From Brazil to Nigeria, people turn to Bitcoin for different reasons than most of their speculating counterparts in North America. Namely, because it’s the most advantageous way for them to conduct international transactions. Such is the case with a 28-year-old poker player in Brazil who simply goes by Felipe, for safety. Poker is a legal form of gambling in Brazil, so Felipe can use Brazilian banks and regulated exchanges to earn income from home. He dropped out of law school because playing poker against foreigners with Bitcoin to spend was more profitable than becoming a partner at a local law firm. Felipe said he now outearns his brother, a middle-tier executive at one of Brazil’s top corporations. “Bitcoin is the best medium of money exchange in the poker community,” Felipe said. “I withdraw earnings as Bitcoin, or as Tether, to a Brazilian crypto exchange and sell it there.”
Felipe said he is wary of his government because he believes the Brazilian economy will experience a catastrophic shock in the next few years. Back in 1992, President Fernando Collor de Mello was impeached after confiscating millions of civilian savings accounts to offset national debts. Felipe doesn’t want his bank account forcibly emptied when the next crisis hits. This inspires him to accumulate Bitcoin, avoiding more traditional options stocks.
“The pension funds system is completely broken,” Felipe added. “The thing with Bitcoin is, you don’t need it until you do.” Manuel Folgueiras is one of many Cuban users who joined the Bitcoin ecosystem over the past year. This 33-year-old economist, who lost his tourism industry job in 2020, now supports himself using various cryptocurrency projects.“It’s very difficult to get Bitcoin, because we don’t have access to any exchanges and there are a lot of scams. Cuban banks don’t have relationships with crypto exchanges,” Folgueiras said. “Now I use Bitcoin for both savings and income, through trading arbitrage. We have to use a VPN and it’s very risky. If the exchange detects that you’re from Cuba, your account will get blocked.”
Global demand for Bitcoin has been surging since the pandemic began in 2020, pushing dollar-denominated prices briefly past $34,000 during the first week of January, 2021. For residents in many emerging markets, demand for Bitcoin is driven by concerns about the overall health of their national economies, not pure speculation. Some of these countries where Bitcoin markets are spiking, especially in Latin America and the Middle East, are seeing their domestic economies tailspin and are worried political controls could further threaten economic stability.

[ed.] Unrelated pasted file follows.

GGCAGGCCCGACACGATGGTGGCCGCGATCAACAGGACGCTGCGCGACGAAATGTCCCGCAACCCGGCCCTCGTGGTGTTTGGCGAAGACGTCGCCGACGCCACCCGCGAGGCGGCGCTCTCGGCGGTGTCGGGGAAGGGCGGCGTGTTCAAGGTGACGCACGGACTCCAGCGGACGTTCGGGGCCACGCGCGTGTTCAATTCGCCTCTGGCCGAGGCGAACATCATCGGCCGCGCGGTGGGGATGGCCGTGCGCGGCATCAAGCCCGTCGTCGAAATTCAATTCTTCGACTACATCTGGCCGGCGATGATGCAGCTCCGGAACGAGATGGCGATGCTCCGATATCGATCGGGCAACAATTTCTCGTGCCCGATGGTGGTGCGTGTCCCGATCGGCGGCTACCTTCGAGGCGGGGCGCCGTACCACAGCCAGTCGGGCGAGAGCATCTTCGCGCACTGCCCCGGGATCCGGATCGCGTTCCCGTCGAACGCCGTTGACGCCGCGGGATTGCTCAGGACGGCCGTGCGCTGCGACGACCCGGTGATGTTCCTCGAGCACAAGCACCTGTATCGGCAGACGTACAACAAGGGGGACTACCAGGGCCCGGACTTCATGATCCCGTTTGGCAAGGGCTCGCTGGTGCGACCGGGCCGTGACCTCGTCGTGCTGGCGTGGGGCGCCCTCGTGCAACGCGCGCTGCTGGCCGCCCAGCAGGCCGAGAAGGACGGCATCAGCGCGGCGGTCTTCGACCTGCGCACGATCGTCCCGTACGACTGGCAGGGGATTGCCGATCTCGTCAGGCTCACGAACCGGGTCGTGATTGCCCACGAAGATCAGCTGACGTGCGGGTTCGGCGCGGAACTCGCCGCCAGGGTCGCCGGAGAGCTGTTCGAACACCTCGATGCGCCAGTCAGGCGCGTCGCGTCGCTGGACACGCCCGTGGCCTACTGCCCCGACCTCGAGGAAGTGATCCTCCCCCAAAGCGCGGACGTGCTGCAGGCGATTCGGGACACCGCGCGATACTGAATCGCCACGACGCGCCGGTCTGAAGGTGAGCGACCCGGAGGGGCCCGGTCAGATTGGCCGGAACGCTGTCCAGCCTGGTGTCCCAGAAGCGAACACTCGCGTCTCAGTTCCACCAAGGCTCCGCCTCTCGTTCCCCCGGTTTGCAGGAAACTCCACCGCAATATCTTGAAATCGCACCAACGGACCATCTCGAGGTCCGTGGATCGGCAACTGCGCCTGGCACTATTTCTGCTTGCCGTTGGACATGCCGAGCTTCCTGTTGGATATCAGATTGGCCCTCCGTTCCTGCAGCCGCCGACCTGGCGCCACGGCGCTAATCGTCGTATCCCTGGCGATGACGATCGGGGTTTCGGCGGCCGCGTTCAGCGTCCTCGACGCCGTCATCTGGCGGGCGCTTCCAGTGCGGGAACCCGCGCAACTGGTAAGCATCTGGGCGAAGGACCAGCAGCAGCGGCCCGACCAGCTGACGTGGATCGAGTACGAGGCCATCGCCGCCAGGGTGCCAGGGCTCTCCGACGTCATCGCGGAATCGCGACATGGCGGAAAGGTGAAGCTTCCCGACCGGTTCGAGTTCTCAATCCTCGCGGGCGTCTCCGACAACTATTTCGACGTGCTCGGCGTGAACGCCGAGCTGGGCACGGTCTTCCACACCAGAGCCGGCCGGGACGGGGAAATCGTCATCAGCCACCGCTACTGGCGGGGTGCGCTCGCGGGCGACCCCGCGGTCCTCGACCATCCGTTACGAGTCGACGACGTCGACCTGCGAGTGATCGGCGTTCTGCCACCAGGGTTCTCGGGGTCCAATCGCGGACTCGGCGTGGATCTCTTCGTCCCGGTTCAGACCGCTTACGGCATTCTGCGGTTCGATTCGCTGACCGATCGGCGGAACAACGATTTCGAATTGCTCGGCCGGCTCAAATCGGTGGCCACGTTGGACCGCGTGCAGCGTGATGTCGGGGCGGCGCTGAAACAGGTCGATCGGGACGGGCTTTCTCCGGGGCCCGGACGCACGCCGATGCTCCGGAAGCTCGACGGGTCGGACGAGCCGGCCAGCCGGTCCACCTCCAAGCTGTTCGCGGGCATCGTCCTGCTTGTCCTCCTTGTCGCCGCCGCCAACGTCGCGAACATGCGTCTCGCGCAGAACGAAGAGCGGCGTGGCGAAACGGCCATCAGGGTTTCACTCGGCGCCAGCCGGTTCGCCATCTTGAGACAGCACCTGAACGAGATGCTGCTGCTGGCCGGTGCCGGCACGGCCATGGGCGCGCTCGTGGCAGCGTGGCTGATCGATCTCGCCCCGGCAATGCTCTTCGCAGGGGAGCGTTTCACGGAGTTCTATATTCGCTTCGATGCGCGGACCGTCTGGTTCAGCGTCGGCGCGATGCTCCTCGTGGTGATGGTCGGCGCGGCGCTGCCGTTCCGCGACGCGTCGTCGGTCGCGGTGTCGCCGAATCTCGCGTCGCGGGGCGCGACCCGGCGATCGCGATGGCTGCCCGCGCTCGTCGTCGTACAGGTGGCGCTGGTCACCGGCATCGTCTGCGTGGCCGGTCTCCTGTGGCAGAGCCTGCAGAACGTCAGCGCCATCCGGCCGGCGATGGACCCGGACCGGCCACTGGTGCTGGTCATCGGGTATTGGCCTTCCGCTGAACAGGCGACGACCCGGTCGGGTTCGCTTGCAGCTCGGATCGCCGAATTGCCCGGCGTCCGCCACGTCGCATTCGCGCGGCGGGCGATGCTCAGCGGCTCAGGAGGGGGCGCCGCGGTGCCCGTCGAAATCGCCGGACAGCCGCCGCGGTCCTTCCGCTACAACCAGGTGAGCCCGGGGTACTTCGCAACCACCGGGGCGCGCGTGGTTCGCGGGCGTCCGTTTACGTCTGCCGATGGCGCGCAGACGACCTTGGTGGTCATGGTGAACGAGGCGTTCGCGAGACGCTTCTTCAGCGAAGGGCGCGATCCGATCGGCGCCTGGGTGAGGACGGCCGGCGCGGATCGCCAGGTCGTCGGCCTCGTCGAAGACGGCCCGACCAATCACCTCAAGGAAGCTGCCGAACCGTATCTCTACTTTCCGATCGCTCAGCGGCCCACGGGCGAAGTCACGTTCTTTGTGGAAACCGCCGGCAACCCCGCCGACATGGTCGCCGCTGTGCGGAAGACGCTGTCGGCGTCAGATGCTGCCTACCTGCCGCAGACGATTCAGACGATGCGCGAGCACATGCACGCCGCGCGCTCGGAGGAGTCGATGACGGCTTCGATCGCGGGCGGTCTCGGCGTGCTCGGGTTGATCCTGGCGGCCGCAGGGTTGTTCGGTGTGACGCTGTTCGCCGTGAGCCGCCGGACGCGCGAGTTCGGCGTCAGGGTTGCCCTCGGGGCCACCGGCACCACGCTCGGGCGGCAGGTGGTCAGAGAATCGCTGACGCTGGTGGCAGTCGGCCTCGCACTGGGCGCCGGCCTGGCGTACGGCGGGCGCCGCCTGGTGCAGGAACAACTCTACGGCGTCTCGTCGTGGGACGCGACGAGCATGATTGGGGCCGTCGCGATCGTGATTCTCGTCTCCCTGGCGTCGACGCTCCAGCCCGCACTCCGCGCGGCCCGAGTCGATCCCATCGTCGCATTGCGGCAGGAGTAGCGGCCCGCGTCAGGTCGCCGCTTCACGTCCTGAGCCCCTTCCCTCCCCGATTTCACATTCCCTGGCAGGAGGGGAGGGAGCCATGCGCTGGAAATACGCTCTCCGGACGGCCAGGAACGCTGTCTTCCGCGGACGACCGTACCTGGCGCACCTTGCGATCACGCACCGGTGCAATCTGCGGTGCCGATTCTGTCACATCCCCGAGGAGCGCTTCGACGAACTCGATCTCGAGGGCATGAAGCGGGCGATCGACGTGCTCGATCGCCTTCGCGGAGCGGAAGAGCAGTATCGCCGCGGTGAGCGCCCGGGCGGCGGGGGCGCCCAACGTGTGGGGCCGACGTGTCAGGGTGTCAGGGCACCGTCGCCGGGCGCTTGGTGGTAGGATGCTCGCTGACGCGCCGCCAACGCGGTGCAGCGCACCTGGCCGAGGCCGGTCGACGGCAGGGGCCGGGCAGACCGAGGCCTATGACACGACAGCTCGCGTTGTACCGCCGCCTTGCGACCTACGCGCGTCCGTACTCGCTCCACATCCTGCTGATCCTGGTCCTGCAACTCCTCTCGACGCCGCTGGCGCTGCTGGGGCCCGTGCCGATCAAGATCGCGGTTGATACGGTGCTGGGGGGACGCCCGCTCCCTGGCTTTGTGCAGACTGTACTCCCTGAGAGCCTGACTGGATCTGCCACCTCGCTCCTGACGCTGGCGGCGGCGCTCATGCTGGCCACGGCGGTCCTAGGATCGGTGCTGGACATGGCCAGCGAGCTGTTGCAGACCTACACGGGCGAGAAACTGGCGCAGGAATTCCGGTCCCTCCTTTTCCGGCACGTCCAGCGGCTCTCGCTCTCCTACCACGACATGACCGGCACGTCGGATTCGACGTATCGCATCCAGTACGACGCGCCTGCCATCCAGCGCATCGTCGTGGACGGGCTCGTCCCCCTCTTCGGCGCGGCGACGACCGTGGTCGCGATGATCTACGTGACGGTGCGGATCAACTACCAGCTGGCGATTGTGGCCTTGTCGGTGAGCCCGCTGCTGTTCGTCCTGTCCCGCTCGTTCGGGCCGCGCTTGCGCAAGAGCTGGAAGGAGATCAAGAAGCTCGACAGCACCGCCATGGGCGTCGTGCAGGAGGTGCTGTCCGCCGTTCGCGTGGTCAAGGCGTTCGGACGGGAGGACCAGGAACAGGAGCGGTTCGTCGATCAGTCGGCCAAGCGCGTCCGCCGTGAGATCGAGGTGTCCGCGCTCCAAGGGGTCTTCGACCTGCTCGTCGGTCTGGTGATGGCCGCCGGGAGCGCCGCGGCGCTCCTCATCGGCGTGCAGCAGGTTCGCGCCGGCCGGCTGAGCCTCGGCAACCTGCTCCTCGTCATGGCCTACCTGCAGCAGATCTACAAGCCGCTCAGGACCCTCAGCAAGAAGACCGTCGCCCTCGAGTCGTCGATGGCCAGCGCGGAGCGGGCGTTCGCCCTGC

For example, since Western Union stopped operating in Cuba, more Cubans are using Bitcoin than ever before. For people in a variety of countries, pandemic policy changes reduced access to the dollar-centric financial system. Folgueiras estimated he is one of roughly 80,000 people on the island involved in an unofficial brokerage business called Trust Investing, often called a Ponzi scheme by local technologists. In short, the business promises to trade cryptocurrency on behalf of “investors,” to whom they deposit lucrative returns. The project promises 200% returns, which seems impossible, and references questionable “partners” on the Trust Investing website.
Those partner companies are registered to people associated with a variety of court cases across Latin America and, both Panama’s Superintendencia del Mercado de Valores (SMV) and Spain’s National Securities Market Commission (CNMV) published warnings not to trust the Trust Investing company itself. Even Folgueiras acknowledged that many people call this business a scam. But he said returns from the Trust Investing program are helping him survive the abysmal job market. It’s a gamble whether the company will give him returns or run away with his money, a risk he’s willing to take.
Plus, Folgueiras added, any form of Bitcoin business in Cuba is already “very risky.” There aren’t many regulated, trustworthy exchanges openly serving Cubans today, due to U.S. sanctions. Aside from the remittance startup, BitRemesas, the last compliance-oriented startup that tried serving this market shut down in 2019. As such, many Cubans turn to questionable schemes, or WhatsApp, instead.
“Cubans get Bitcoin via WhatsApp groups, peer-to-peer trading. The most popular mobile wallets are Coinomi, Enjin Wallet and Trust Wallet, because most people in Cuba only use a cell phone. It’s a mobile-only market,” Folgueiras said. “Bitcoin changed my life in a positive way and became an important source of income. Cryptocurrencies are also an interesting way for Cubans to shop online and send international payments or remittances.”